More higher education institutions are migrating to electronic payments, seeking advantages like cost savings and reduced risk of certain types of fraud. But the chief reason behind this trend is that payees — particularly millennials — want to be paid electronically. Students have no interest in cashing checks anymore. In this paper, we review the benefits for colleges and universities of going electronic with their business-to-consumer (B2C) payments, various technologies that can support that effort, and likely payment types to target for migration.
1. PAPER-TO-ELECTRONIC DRIVERS
Saving costs and reducing fraud are among the chief factors driving colleges and universities to electronic payments and away from paper.
2. CUSTOMER SATISFACTION AND THE MILLENNIAL FACTOR
Most college students are early adopters of technology and they overwhelmingly favor using mobile payments over paper.
4. PREPAID CARDS
Prepaid cards can be used for both recurring and non-recurring payments. It is the only payment method that does not require the recipient to have a bank account. Often used for travel per diems for athletics, it gives students easy access to their funds at ATMs and can be used to make point-of-sale purchases. Cards can be reloaded automatically every time a recurring payment comes due.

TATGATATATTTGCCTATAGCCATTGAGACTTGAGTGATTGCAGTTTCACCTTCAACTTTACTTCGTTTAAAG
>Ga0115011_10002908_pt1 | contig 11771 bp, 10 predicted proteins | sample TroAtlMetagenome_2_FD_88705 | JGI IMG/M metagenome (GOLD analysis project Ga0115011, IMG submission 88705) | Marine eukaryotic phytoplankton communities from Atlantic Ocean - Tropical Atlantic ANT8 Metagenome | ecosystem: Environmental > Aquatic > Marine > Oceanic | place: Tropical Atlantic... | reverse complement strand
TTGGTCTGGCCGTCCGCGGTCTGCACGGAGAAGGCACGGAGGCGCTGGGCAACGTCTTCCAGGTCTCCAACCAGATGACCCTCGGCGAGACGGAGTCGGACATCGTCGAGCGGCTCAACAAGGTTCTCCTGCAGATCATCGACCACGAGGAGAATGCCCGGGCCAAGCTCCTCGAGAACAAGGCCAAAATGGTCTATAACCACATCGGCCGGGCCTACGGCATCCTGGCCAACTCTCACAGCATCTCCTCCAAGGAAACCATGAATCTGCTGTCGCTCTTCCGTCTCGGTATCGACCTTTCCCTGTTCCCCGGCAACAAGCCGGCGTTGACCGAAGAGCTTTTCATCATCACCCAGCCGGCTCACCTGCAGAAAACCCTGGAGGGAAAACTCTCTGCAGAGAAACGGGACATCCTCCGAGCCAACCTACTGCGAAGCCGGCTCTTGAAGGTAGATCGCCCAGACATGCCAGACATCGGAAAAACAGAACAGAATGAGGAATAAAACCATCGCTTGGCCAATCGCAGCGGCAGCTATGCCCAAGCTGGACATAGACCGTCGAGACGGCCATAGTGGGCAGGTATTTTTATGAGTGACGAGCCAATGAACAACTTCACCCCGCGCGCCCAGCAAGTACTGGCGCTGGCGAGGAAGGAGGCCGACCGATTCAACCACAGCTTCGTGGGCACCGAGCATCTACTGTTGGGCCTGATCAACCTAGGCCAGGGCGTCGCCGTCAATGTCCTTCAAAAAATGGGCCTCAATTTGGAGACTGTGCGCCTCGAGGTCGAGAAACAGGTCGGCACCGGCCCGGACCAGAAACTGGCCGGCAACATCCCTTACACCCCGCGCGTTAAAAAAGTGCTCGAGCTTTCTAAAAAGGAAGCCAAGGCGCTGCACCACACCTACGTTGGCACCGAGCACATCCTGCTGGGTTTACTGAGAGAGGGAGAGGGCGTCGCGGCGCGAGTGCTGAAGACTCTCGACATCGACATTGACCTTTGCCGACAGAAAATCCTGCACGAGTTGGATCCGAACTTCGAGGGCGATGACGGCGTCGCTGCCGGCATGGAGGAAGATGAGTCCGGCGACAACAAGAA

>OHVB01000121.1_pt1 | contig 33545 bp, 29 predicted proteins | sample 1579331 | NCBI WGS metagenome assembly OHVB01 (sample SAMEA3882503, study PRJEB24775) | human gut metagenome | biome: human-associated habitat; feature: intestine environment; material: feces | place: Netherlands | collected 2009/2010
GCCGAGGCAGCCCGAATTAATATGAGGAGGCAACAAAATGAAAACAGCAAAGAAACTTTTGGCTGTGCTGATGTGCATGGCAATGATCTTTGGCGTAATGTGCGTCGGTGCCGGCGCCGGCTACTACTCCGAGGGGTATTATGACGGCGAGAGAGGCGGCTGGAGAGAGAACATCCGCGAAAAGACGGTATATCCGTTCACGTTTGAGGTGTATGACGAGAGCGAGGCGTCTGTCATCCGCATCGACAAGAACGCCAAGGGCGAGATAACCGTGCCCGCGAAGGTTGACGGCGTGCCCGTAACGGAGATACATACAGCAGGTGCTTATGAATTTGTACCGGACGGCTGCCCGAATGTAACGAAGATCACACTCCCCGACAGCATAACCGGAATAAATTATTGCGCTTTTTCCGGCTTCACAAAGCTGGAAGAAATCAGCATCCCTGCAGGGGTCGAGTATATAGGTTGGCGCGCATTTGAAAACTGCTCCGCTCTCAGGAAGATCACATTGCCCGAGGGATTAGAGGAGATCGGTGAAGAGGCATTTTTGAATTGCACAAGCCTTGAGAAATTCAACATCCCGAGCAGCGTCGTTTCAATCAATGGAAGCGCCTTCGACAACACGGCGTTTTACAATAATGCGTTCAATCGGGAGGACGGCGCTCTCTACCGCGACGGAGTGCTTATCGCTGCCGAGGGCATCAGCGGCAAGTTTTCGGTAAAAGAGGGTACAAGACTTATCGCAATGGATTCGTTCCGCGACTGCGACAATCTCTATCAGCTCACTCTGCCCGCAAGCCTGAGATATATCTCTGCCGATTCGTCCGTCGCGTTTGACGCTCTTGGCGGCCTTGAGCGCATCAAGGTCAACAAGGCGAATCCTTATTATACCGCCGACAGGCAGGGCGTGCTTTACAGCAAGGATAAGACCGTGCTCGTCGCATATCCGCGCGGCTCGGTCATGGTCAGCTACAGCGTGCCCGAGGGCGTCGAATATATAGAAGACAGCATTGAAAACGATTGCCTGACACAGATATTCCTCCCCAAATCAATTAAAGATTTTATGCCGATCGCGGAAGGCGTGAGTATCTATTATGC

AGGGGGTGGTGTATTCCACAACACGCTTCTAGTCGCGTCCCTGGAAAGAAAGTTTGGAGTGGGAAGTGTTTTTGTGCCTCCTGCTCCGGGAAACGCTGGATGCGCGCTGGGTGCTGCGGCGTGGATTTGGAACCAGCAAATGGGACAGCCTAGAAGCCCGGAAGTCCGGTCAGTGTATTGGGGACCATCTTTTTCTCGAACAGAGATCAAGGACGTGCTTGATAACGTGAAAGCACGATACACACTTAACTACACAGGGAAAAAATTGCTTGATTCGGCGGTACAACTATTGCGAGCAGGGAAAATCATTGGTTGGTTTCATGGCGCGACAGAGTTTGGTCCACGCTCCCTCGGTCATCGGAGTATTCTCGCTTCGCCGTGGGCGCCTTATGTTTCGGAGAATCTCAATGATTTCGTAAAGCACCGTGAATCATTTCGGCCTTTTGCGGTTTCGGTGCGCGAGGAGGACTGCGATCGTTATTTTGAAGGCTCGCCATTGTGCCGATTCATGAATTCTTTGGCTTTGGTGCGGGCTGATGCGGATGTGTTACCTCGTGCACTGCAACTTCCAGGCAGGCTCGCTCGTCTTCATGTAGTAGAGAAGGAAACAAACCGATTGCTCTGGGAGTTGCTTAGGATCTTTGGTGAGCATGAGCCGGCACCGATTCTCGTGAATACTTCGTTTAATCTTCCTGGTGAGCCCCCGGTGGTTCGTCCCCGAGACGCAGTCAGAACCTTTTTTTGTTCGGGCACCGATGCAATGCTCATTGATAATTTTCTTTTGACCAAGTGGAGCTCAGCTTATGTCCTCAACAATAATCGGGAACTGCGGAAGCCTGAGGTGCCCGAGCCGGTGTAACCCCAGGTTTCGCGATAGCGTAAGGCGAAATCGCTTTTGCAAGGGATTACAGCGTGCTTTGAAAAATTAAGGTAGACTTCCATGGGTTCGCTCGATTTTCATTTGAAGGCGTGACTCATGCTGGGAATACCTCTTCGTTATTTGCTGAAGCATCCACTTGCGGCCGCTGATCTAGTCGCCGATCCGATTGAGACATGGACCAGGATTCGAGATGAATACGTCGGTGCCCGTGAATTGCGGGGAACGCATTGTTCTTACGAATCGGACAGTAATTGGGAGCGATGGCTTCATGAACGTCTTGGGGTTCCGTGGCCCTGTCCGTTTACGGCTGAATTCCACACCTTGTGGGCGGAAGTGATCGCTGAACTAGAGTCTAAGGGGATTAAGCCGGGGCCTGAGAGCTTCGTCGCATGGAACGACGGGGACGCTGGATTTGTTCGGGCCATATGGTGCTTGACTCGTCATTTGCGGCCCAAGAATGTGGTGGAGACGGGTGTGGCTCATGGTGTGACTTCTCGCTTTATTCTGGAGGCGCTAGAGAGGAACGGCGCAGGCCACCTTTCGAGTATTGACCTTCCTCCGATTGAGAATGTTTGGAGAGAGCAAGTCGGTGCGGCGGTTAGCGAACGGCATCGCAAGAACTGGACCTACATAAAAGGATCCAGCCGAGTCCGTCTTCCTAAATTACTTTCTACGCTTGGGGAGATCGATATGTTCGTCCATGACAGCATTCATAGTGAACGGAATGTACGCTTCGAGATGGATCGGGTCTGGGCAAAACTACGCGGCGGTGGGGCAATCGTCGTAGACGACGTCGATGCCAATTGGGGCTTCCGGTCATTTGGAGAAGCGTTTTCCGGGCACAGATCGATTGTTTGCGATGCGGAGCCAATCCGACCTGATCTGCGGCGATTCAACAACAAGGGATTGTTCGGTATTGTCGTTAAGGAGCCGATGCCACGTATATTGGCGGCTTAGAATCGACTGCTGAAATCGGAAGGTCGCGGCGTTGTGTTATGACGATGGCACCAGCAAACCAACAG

3. ALIAS-BASED PAYMENTS
Using this method, funds are transferred from one person’s bank account to another’s using the recipient’s mobile phone number. Students are expected to gravitate to this swift and convenient form of payment to get refunds related to financial aid, grants, student overseas travel expenses and per diems.
5. PAPER TO ACH
ACH is a B2C payment option that requires the beneficiary to have a bank account. It is the most cost-effective payment method available, if the beneficiary is willing to share bank account information. ACH is used for payroll direct deposits, as well as for recurring and non-recurring payments.
6. A CONVERGENCE OF INTERESTS
Higher education institutions are migrating to B2C electronic payments driven by the need to cut costs, protect against fraud, and address the preference that students have for being paid electronically. The ideal response to this convergence is for institutions to use electronic disbursement methods such as alias-based payments, prepaid cards and ACH, depending on specific needs of their payees.
- Cost, fraud risk and student preferences are driving colleges and universities to migrate to electronic consumer payments
- Alias-based payments are gaining popularity; funds are transferred from one person’s bank account to another’s using the recipient’s mobile phone number or email address
- Prepaid card applications range from student refunds to travel per diems for athletics to research study payments and more